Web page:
Meanwhile me and Kevin, the American on a trek with one of the other groups following us, were in fits of laughter, not only because her fall was like something out of you’ve been framed, but because her husband just watched her fall, shrugged his shoulders, turned away and walked on!! However, minutes later he took his own mud bath, when he fell down a ditch and bounced off the side, splattering us all with mud. Again me and Kevin were in fits of laughter, and then seconds later the Danish guy in his group did the same thing up ahead in a rice paddy, Iris got splattered with mud this time! Needless to say it was a messy death trap this trek! It was basically mud-sludging, mud-rock-climbing, mud-splattering...and for the Swiss/French couple – mud-rolling (or bouncing). Along the way I met a guy from New York on his own guided trek who wrote children’s books and illustrated them and had even worked for Parragon in the past! He was in Vietnam visiting a school for a week to teach them about publishing and writing and doing a little holiday on the side. So we got chatting for a while, making the trek go a little faster.

At 12.30pm we arrived at the Black H’mong Village for lunch and were pestered by a load of women trying to sell us stuff. I tipped the girl who had kept with me the whole trek by buying a handmade purse from her for 50,000 dong, to say thanks for saving my life several times! Lunch was good – chicken, rice and a cabbage dish with Vietnamese coffee. Chai told us a little about the people – apparently they marry between 13 and 17 years old and are expected to have babies by 20. The men choose the women, the women get no say in who they marry. The girl I had been with all morning was only 25 (well she was 23 in Vietnam years as they count from when they are conceived, and on the lunar new year they also have a birthday) and she already had two children and had been married since 18, they are taken from school when they marry and learn most of their near perfect English from the tourists. She also had 9 nieces and nephews already!
Sitting down made us all feel super cold so we then made the last hours trek to our village homestay, which was all uphill – yay - and the fog had really started to close in now so we couldn’t see much. When we arrived we were a little disappointed as it wasn’t technically a homestay with a family, so much as a Vietnamese house that we all stayed in together on mattresses upstairs and had our guide and a cook come and cook for us. However we did see the cook’s family that evening before dinner! The toilet and shower were outside and we had the kitchen and dining table downstairs and the mattresses were all up in the attic. It was a really basic dwelling and very cold (except when sitting around the chip pan fire while cooking garlic fried potatoes/fries).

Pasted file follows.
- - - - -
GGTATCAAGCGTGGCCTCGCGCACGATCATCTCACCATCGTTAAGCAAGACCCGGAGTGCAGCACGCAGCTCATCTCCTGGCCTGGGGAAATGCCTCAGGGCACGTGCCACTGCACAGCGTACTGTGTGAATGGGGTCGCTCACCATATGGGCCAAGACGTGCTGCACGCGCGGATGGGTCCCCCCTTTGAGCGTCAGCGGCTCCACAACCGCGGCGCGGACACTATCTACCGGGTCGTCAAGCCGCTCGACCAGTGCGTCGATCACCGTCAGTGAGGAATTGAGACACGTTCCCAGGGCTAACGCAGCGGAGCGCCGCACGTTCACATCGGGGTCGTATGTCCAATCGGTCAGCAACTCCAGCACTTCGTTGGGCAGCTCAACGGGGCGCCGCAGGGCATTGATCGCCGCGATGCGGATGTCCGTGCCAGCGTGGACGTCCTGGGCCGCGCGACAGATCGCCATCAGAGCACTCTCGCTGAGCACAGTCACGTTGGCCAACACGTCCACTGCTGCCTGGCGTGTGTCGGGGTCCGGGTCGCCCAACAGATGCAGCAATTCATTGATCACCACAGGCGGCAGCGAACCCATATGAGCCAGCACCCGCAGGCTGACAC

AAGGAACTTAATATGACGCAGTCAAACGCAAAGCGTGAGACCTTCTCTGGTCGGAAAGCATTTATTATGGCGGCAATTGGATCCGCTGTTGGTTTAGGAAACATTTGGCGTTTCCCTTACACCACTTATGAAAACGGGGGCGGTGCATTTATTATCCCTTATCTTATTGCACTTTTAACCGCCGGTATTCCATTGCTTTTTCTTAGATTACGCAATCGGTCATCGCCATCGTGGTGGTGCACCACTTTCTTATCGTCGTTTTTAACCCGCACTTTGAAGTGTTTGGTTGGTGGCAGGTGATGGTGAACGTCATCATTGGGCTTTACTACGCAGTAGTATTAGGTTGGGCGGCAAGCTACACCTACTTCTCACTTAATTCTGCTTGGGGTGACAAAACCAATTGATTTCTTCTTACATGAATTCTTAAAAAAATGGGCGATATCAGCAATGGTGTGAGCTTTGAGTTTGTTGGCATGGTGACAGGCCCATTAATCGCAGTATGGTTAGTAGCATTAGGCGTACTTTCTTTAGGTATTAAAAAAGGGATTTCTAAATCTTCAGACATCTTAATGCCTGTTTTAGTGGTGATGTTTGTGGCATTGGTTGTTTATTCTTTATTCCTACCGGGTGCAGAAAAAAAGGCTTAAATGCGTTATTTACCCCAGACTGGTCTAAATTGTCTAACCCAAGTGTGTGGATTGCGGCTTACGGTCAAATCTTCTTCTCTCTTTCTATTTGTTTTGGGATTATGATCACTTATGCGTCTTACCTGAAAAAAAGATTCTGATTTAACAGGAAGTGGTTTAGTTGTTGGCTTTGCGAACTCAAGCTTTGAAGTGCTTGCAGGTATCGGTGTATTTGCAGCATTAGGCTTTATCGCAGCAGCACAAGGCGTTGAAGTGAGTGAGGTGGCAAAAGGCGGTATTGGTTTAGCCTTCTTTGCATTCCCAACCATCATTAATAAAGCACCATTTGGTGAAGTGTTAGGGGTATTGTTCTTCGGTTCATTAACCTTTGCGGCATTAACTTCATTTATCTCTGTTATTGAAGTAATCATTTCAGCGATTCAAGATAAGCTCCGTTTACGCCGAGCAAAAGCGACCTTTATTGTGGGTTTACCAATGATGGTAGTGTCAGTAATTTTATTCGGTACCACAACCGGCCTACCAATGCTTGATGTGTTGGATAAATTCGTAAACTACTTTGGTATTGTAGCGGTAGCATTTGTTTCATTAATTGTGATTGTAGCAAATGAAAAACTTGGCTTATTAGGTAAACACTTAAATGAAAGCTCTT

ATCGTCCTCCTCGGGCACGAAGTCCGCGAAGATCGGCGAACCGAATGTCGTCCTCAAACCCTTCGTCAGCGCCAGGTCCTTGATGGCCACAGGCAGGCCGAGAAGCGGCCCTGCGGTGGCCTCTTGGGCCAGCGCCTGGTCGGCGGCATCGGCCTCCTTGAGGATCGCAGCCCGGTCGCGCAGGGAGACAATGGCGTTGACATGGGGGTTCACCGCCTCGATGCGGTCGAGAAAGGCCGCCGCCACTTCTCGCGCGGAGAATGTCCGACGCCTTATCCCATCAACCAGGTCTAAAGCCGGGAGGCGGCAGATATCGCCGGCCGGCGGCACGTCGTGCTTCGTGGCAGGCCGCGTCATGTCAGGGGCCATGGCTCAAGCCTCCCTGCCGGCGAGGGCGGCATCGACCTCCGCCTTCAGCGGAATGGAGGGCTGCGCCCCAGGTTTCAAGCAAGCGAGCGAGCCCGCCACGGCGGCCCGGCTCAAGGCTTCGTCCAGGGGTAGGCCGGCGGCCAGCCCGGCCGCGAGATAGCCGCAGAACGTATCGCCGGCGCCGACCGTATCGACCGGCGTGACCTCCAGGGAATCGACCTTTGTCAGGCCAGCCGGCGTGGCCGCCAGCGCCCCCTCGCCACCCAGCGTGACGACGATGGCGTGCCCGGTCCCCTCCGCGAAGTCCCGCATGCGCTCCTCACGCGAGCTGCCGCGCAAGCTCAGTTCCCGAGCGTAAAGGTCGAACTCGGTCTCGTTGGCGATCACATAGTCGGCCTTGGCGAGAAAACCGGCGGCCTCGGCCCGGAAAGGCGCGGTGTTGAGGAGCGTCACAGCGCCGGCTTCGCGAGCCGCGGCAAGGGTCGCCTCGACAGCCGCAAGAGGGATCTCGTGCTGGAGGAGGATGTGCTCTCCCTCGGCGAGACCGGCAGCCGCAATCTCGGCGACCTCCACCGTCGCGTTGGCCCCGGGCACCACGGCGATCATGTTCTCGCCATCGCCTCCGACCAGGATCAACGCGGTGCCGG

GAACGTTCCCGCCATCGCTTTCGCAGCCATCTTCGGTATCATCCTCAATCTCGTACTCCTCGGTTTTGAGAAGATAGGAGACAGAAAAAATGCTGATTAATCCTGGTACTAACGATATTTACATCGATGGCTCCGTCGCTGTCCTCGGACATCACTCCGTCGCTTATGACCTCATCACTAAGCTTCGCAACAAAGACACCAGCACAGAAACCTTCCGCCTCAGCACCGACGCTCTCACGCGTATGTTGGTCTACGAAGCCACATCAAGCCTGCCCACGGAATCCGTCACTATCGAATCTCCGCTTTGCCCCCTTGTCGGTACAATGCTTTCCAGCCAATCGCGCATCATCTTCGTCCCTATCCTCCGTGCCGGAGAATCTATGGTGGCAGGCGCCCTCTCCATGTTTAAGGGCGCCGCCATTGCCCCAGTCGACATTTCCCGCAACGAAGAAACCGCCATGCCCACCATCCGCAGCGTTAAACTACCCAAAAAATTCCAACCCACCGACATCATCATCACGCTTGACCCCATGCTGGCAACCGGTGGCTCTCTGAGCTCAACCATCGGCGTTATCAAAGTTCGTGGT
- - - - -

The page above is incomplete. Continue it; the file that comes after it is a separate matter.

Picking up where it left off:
We then all decided (apart from Maddie and Ashley who wanted to catch up on some sleep) to head on up to Bamboo Bar – the only dutch-run bar in a h’mong village; hell it was probably the only bar you’d ever find in a H’mong village! We met some of the other groups here who’d had the same idea and we all sat around the coal fire drinking hot chocolate and bailey’s, beer, mulled wine, swapping stories and chatting about today, as it was so frickin’ cold – it was like Christmas in a H’mong village, in the middle of February, especially as the bar was all lit with fairy lights and candles! It was so lovely.

Then we came back to the homestay and sat around the chip pan fire chatting and writing in our diaries and after, ate the garlic fried chips while waiting for dinner at 6.30pm. We’d made plans to head back to Bamboo Bar later for drinks and card games.


So we had dinner, which was a feast! Spring rolls, chicken and pork dishes, the cabbage dish from earlier, rice and a tofu dish – all absolutely amazing! Then, as it was getting pretty cold by this point we went on up to Bamboo Bar and spent the rest of the evening there, with a few from the other groups, drinking mulled wine, eating roasted almonds and chatting around the fire again until closing time at 10pm. Then we headed back to our homestay for bed, layered ourselves up with all the clothes we’d bought with us, got extra blankets and me and Maddie took some sleeping pills to help us last the cold night, and went to bed!